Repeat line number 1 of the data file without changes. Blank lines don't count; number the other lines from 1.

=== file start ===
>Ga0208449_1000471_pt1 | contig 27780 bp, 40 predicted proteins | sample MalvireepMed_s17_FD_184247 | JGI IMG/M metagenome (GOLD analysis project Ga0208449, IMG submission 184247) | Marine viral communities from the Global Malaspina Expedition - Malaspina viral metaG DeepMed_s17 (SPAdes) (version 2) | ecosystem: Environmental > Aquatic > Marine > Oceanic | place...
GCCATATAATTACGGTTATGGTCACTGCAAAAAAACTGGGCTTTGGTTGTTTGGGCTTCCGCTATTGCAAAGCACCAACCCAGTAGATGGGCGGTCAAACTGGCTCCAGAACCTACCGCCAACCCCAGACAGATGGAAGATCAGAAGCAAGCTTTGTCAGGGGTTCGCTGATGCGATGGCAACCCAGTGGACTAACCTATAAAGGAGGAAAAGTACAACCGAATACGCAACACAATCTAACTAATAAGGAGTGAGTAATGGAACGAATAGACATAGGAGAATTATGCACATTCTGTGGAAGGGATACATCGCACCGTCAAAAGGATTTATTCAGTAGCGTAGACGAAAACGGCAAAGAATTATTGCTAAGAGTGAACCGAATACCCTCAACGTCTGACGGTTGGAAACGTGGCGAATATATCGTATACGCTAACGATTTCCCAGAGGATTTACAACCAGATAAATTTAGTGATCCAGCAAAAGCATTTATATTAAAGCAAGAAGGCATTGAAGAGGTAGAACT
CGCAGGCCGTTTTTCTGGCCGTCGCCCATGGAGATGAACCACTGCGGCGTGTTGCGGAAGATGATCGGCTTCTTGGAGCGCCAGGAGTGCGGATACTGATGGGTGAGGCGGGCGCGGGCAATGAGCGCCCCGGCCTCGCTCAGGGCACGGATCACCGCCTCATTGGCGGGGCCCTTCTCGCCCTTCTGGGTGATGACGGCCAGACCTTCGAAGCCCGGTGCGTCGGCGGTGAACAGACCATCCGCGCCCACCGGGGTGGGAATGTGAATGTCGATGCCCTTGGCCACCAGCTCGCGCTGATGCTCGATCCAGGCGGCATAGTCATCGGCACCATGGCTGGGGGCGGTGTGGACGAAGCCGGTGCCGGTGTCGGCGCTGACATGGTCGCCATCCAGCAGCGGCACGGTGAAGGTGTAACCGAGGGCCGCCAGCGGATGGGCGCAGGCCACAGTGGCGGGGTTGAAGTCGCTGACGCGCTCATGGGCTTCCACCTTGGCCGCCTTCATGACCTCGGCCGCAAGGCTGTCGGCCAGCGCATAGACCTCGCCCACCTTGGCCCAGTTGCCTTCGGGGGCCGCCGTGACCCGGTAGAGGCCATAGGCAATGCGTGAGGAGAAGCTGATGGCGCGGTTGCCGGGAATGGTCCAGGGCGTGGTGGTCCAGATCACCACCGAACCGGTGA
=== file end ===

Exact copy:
>Ga0208449_1000471_pt1 | contig 27780 bp, 40 predicted proteins | sample MalvireepMed_s17_FD_184247 | JGI IMG/M metagenome (GOLD analysis project Ga0208449, IMG submission 184247) | Marine viral communities from the Global Malaspina Expedition - Malaspina viral metaG DeepMed_s17 (SPAdes) (version 2) | ecosystem: Environmental > Aquatic > Marine > Oceanic | place...